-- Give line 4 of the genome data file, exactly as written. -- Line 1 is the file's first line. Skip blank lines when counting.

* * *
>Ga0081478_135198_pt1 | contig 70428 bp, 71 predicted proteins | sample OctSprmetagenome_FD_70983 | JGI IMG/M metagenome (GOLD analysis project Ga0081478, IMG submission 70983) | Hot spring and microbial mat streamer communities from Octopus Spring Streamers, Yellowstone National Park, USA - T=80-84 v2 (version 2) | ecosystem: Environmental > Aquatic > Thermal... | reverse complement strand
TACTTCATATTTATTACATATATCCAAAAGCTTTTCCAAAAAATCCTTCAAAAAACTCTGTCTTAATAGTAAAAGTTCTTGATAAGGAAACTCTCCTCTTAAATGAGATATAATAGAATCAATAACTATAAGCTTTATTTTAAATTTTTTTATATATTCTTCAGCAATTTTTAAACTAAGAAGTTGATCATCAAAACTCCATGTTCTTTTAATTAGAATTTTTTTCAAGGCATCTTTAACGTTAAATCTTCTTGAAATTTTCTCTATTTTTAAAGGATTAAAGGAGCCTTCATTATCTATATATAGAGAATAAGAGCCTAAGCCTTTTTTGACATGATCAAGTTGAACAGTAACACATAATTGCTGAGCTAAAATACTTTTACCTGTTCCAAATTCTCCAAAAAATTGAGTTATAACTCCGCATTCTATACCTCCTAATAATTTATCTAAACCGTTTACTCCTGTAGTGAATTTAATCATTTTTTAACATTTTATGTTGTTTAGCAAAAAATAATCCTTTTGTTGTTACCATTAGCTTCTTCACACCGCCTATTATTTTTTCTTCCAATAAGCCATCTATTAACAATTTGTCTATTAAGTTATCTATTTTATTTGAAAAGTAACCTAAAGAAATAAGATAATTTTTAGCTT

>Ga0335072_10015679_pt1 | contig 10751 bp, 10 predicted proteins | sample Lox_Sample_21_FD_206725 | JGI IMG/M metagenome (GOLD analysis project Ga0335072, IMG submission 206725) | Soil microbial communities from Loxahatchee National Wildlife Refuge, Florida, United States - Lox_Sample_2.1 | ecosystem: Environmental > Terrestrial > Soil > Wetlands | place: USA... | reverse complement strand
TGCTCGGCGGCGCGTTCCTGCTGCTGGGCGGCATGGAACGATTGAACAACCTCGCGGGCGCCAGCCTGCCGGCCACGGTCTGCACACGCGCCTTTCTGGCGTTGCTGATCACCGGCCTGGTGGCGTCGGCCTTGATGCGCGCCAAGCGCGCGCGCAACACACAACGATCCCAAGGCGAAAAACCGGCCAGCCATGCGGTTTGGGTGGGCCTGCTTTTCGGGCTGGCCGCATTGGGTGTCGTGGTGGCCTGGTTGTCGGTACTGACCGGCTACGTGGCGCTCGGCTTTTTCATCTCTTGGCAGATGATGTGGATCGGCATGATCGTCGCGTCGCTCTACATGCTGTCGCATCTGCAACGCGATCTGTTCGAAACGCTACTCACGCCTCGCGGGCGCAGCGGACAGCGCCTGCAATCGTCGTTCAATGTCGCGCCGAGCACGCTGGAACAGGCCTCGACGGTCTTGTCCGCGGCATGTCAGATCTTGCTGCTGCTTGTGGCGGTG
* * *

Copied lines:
TGCTCGGCGGCGCGTTCCTGCTGCTGGGCGGCATGGAACGATTGAACAACCTCGCGGGCGCCAGCCTGCCGGCCACGGTCTGCACACGCGCCTTTCTGGCGTTGCTGATCACCGGCCTGGTGGCGTCGGCCTTGATGCGCGCCAAGCGCGCGCGCAACACACAACGATCCCAAGGCGAAAAACCGGCCAGCCATGCGGTTTGGGTGGGCCTGCTTTTCGGGCTGGCCGCATTGGGTGTCGTGGTGGCCTGGTTGTCGGTACTGACCGGCTACGTGGCGCTCGGCTTTTTCATCTCTTGGCAGATGATGTGGATCGGCATGATCGTCGCGTCGCTCTACATGCTGTCGCATCTGCAACGCGATCTGTTCGAAACGCTACTCACGCCTCGCGGGCGCAGCGGACAGCGCCTGCAATCGTCGTTCAATGTCGCGCCGAGCACGCTGGAACAGGCCTCGACGGTCTTGTCCGCGGCATGTCAGATCTTGCTGCTGCTTGTGGCGGTG